Los Angeles Department of Cultural Affairs spaces still paralyzed by pandemic

Months after many arts spaces in Los Angeles reopened with safety measures in place, all facilities overseen by the city’s Department of Cultural Affairs (DCA) remain closed, with no timeline for reopening or even a roadmap for Getting There. Interviews with several current and former DCA employees point to a leadership crisis and lack of transparency that has left many of these community-focused spaces operating with very little support.

Lukas Geronimas was excited about his first institutional solo show at the Los Angeles Municipal Art Gallery (LAMAG) when it was confirmed in late 2019. Founded in 1954, the gallery is located in Barnsdall Park in East Hollywood, next to Frank Lloyd Wright . the iconic 1921 Hollyhock House, which became the city’s first Unesco World Heritage Site in 2019.

The gallery closed at the onset of Covid-19 in early 2020, and Geronimas’ exhibition was postponed from summer 2020 to summer 2022. Then to summer 2021, as cases of Covid -19 was shrinking, Geronimas learned that his exhibit would open this fall. When Covid-19 cases started to rise again in early fall, LAMAG stuck to the new schedule despite still being closed to the public.

“If they were adamant about the integrity of the work, they would have waited until they had real answers. [about reopening]says Geronimas, whose sculptures explore art history and institutional criticism. “It seemed crazy that they couldn’t find a way to get a limited number of people through safely.”

His show ran from October 14 to December 12 without the public ever being able to see him in person. Geronimas emailed LAMAG and DCA staff decrying the closed show as “only theatre”, but received no satisfactory response. “I wanted to know who had the authority to postpone the shows until the space could open,” he says. “Nobody had that ability. It was just in-game mechanics, totally Kafkaesque.

This may be because the department’s machines are largely unmanned. Former LAMAG director Isabelle Lutterodt left last December to become deputy director of the California African American Museum, and DCA executive director Danielle Brazell abruptly resigned a month earlier (Daniel Tarica is acting executive director ). LAMAG also lost its two curators: Steven Wong left in early 2021 to become director of the Vincent Price Art Museum; Ciara Moloney returned to Ireland shortly before. No curators have been hired to replace them, in part because of a hiring freeze across all city departments that was lifted last October.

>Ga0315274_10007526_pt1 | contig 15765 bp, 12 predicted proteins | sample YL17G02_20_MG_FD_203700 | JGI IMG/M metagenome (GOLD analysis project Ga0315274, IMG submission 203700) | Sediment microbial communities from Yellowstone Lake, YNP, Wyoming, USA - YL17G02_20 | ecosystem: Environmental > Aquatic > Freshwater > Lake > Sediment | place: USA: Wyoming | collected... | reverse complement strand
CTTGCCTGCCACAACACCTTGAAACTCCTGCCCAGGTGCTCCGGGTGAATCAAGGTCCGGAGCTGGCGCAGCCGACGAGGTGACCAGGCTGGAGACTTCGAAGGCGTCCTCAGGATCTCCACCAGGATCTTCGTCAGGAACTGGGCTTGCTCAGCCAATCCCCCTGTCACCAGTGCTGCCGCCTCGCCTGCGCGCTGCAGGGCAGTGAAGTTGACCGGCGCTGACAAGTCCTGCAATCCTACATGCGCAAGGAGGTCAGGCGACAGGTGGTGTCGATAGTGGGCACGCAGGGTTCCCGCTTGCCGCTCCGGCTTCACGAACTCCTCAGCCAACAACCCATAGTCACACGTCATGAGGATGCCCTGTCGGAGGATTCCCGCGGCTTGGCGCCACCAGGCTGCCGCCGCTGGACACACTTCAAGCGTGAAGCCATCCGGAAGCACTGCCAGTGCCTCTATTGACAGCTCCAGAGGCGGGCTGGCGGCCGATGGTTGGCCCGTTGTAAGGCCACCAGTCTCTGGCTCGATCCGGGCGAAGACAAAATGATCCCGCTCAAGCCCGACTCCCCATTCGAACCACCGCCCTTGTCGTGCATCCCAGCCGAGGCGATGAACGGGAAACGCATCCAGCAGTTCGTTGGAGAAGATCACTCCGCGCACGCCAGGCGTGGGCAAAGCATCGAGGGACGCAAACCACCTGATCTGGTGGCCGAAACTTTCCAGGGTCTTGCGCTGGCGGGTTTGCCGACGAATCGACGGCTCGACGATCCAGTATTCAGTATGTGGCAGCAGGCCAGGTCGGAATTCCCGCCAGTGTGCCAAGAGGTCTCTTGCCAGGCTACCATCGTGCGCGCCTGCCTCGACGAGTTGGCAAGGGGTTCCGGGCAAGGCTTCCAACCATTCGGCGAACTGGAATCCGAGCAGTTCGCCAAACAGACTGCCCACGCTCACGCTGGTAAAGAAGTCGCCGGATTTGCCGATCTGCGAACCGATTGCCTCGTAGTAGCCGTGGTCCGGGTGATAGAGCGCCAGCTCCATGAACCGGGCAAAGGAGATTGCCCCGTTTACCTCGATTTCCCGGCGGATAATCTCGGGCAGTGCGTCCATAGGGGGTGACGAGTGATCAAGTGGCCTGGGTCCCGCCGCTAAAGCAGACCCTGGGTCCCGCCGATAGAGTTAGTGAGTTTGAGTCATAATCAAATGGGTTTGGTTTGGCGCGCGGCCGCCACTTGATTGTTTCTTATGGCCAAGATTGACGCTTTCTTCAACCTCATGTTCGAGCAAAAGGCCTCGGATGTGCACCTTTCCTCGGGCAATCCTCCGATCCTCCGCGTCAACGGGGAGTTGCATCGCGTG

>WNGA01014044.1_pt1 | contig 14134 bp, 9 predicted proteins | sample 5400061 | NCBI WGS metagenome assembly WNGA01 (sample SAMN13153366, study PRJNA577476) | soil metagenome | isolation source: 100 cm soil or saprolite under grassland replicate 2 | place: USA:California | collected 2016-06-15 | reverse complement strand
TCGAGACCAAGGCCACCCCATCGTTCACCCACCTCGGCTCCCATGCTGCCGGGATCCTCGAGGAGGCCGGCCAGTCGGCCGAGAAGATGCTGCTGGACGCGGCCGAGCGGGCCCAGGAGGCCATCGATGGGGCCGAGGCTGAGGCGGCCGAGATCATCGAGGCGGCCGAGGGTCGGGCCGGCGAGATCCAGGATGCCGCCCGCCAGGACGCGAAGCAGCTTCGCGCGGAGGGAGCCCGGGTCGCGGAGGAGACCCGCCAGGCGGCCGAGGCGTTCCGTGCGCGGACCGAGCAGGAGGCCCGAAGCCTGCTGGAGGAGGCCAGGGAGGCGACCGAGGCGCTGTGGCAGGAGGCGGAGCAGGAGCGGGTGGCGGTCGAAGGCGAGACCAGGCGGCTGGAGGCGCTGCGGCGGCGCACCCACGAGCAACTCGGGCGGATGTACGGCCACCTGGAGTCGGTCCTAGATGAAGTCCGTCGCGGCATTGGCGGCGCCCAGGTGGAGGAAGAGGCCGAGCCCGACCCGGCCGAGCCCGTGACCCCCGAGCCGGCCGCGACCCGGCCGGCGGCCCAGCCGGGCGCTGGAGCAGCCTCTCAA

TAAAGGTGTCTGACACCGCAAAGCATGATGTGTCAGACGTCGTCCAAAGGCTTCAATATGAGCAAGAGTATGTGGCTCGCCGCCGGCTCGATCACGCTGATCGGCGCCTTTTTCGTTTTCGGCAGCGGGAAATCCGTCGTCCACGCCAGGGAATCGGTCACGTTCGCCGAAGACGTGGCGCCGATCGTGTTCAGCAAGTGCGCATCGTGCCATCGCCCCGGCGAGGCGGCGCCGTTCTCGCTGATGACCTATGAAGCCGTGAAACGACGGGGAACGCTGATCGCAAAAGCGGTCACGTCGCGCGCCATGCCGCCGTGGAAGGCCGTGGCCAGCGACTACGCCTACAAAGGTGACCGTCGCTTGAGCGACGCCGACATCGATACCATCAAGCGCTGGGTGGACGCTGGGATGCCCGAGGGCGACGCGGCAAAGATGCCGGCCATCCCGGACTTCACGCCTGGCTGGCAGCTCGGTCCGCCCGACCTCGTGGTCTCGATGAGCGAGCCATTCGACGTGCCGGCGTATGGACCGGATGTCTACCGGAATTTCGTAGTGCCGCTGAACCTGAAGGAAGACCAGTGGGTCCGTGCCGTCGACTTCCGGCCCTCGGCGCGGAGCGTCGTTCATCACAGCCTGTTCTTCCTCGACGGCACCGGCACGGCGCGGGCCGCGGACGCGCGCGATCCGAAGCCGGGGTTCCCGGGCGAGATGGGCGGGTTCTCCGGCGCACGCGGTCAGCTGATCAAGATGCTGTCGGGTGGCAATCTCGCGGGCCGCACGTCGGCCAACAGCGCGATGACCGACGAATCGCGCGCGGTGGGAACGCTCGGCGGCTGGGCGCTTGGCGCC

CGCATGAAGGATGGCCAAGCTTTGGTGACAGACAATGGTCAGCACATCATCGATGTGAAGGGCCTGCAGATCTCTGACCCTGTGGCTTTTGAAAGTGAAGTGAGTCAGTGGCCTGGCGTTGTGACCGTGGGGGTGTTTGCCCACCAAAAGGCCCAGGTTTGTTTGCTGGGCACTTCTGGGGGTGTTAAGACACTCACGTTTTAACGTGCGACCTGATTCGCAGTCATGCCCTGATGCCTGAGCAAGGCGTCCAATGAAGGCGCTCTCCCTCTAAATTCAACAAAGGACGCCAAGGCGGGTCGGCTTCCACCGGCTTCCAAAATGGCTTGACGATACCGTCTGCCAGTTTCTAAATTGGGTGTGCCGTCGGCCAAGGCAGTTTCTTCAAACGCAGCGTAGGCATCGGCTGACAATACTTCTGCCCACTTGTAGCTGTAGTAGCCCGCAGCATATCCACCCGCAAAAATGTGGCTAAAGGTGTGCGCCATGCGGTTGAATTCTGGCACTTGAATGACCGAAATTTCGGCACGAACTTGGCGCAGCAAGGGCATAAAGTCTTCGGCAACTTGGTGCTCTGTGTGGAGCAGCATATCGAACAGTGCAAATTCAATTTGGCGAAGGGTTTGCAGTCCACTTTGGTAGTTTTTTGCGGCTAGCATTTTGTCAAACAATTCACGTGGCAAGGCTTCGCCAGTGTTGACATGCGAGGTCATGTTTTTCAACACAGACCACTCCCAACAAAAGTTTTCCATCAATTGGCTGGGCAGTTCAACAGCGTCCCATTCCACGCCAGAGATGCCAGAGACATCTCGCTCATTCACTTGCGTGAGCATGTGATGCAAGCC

“The Department of Cultural Affairs is working closely with its staff and city agencies to reopen DCA sites across the city,” a department spokesperson wrote via email. “Due to the recent variant of Covid-19, DCA continues to proceed with caution to ensure the safety of staff and visitors.”

Lack of communication

In addition to LAMAG, DCA administers nearly two dozen community and performing arts spaces in the city, including the Watts Towers Arts Center and the William Grant Still Arts Center. Many of them are the only art spaces in their communities and offer art classes, exhibitions and performances. DCA employees contacted by The arts journalalmost all of whom spoke on condition of anonymity, expressed frustration at a lack of communication and long-standing support from DCA and City Hall, patterns they say have been exacerbated by the pandemic.

“Last year we were told July, then it went to September, then January, now they say maybe March or April [to reopen]says Ruben Amavizca, director of the Frida Kahlo Theater, a DCA partner organization and one of the only spaces in the city focused on Spanish-language theater. “If at least we could have guidelines, ‘This is what’s going to happen, this is what you need for reopening’, but we don’t have that.”

In addition to the lack of communication about reopening guidelines, DCA employees say normal funding streams have been delayed, making it more difficult to create online programs in the interim.

“We were told to pivot online, but our budgets weren’t approved,” says a current DCA employee. “We really pushed ourselves, tried to do what we could, but we weren’t getting any support from Cultural Affairs.” DCA’s budget for fiscal year 2021-22 is $20.3 million.

“The department has been working throughout the pandemic to ensure budgeted funding is available for DCA to provide arts and culture programming,” the DCA spokesperson wrote via email. “However, due to citywide spending controls implemented at various times during the pandemic, the department has been constrained in its use of these resources.”

James C. Tibbs